For the eSports mob, thinking diplomatically would give them greater strategic direction, common goals to pursue, capacity to negotiate with established players, as well as order, and unity. Clearly, the positive messages about eSports are not getting through, or, more accurately, are being delivered and embodied by gamers, entrepreneurs and fans. For many, eSports continue to be a threat, not an opportunity. The trials and tribulations of trying to get eSports into the 2024 Paris Olympics are a case in point. What, or whom, does eSports actually represent? An industry? A sport? What key messages are they communicating? How do they gather and disseminate information? Are they any good at negotiation? And can eSports bring people closer together, and minimize friction between increasingly estranged people, communities and nations? These are all core diplomatic functions, according to the great Australian diplomacy scholar Hedley Bull, and can be applied to the sort of old and new actors that now constitute our political, social and sporting systems.

The Fortnite Summer Smash, alongside many other examples, confirms that eSports is here to stay. Thinking ahead, the questions for theorists and practitioners are simple: how can eSports transform its image from that of threat to opportunity? And, working in tandem with traditional codes, attitudes, and policies, how can eSports be used as a means to positive, social outcomes in health, inclusivity, sport and general physical and mental wellbeing? In an era of “less social cohesion”, as Hugh MacKay stated in his Australia Day Address, such questions now take on urgent importance.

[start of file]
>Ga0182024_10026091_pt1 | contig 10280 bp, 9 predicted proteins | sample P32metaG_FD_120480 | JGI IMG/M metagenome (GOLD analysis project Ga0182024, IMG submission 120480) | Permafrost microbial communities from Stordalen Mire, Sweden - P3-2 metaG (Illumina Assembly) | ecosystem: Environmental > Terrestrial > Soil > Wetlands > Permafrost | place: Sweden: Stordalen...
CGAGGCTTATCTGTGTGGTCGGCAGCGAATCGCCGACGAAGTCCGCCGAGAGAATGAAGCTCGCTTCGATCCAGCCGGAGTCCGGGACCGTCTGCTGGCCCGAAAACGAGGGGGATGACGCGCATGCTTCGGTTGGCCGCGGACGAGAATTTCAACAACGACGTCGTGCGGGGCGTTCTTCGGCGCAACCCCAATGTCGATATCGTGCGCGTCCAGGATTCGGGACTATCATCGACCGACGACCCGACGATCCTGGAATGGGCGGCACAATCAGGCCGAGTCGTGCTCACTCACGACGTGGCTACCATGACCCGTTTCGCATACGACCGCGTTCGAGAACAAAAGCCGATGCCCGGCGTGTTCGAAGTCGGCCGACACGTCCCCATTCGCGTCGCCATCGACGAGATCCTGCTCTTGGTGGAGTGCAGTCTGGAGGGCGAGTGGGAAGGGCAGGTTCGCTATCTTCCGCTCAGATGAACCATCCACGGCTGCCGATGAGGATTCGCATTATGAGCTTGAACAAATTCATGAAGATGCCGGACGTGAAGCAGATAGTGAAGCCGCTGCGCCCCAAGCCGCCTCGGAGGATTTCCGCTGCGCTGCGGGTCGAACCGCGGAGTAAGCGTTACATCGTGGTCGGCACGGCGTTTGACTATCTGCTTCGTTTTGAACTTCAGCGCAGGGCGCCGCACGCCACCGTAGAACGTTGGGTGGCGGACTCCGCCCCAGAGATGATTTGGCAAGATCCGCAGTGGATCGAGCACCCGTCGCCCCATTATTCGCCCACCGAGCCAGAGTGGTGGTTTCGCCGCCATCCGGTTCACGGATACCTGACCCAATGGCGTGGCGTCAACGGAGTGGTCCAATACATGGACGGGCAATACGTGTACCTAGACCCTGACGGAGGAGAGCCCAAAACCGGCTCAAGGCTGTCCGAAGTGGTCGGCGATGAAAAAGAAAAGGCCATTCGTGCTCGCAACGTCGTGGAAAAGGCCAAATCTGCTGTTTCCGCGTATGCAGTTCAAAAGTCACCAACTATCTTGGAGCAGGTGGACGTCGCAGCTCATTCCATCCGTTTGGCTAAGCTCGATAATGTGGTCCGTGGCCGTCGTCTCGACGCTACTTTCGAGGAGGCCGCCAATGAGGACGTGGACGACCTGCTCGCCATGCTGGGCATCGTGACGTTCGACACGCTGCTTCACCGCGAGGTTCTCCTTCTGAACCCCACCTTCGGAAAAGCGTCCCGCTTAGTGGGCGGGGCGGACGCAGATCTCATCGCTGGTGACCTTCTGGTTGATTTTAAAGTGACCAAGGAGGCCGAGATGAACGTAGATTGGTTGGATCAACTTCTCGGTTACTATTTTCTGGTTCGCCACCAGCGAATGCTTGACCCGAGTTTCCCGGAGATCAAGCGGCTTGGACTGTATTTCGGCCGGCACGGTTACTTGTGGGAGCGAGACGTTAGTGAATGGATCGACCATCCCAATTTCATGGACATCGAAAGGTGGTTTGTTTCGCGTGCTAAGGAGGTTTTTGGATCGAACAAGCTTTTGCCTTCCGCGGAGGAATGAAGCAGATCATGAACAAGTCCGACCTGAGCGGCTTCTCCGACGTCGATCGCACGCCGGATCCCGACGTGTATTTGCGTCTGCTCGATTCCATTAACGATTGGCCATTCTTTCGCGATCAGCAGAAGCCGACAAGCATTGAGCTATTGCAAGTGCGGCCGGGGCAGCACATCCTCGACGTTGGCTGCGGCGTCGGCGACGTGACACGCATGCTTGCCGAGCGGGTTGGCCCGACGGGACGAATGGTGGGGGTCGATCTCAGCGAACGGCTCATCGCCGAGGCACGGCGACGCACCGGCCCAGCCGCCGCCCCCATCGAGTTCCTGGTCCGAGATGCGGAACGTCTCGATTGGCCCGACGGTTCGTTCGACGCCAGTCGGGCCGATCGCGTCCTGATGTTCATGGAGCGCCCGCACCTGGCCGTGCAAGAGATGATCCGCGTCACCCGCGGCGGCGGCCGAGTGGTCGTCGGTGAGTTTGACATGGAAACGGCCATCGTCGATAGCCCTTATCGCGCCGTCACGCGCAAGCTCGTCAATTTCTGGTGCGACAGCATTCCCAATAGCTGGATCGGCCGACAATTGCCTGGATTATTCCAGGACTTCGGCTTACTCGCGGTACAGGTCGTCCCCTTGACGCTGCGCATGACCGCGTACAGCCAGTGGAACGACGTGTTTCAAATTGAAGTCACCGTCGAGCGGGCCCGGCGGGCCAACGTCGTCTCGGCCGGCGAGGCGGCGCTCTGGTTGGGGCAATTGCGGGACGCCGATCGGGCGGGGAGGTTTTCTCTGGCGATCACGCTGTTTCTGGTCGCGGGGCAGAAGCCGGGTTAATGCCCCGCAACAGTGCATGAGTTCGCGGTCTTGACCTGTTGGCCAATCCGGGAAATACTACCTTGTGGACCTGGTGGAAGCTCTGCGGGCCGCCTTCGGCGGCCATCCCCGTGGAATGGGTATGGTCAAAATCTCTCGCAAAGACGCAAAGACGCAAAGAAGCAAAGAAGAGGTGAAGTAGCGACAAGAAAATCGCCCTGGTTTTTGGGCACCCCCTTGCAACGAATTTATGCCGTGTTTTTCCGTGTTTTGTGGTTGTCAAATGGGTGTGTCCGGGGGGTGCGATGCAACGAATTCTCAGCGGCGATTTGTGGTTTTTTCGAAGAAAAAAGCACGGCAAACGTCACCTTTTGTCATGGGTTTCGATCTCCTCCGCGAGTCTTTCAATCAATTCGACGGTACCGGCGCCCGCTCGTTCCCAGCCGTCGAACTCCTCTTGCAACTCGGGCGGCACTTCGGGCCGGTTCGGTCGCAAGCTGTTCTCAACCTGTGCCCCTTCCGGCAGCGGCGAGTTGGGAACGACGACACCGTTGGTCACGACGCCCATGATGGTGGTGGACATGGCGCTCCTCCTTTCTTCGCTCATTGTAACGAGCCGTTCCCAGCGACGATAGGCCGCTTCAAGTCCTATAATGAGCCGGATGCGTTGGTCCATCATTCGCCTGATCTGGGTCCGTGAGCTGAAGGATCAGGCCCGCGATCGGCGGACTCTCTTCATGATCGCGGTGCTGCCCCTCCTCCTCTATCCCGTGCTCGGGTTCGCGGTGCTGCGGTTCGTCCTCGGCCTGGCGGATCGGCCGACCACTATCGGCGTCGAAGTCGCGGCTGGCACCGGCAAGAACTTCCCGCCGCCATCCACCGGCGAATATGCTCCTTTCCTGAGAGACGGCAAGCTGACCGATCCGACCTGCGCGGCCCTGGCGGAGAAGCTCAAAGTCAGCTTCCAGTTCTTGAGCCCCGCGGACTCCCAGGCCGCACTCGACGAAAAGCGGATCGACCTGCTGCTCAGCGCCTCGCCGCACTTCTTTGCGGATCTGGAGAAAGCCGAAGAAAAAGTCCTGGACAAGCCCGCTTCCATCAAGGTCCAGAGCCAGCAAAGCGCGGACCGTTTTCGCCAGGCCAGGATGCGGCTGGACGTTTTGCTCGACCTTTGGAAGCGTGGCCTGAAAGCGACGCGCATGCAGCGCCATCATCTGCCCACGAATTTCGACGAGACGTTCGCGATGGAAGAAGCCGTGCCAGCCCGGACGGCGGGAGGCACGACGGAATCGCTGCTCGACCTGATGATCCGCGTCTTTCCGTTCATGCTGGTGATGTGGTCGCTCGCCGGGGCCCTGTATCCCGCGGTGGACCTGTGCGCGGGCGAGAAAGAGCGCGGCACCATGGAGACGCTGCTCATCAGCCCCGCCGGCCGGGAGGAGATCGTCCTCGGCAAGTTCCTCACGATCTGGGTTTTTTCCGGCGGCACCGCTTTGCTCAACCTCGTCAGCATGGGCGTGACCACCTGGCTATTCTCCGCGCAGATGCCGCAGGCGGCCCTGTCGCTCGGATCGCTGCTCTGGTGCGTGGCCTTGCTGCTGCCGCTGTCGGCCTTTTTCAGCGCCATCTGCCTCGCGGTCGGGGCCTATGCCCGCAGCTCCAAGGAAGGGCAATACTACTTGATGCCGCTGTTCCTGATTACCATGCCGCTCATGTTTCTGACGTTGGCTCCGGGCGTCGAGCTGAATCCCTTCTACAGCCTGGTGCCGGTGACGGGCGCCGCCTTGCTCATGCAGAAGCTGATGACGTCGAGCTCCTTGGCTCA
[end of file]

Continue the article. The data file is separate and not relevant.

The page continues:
As was the case with the real gold rushes it pays to remember that only a few prospectors struck it rich. The folks that sold the shovels, picks and pack animals were the ones who made the real money. As such, and tapping into the so-called egalitarian nature of the digital era, the challenge is to turn the eSports rush into something sustainable, positive and meaningful; something that adds value to our society, relationships, bodies, minds and souls.

 

Sporting Biographies of Scottish Women

By Grant Jarvie 

Celebrating Scottish Sporting Women on St Andrew’s Day 

Between 2006 and 2018 we have carefully researched, edited and helped to produce a number of entries within the 1st and 2nd editions of The Biographical Dictionary of Scottish Women. Here we celebrate the contribution of Scottish Sporting Women by releasing just some of the entries that our researchers have worked on (in alphabetical order) 

Arran, countess of n Fiona Bryde Colquhoun born Luss, 20 July 1918, died Castle Hill Devon 16 May, 2013. Daughter of Sir Ian Colquhoun of Luss (1887-1948) and Geraldine Bryde (1889-1974). Became Countess of Arran upon marriage on 11 June 1937 to Arthur Strange Gore the 8th Earl of Arran (1910-1983) with who she had 2 sons.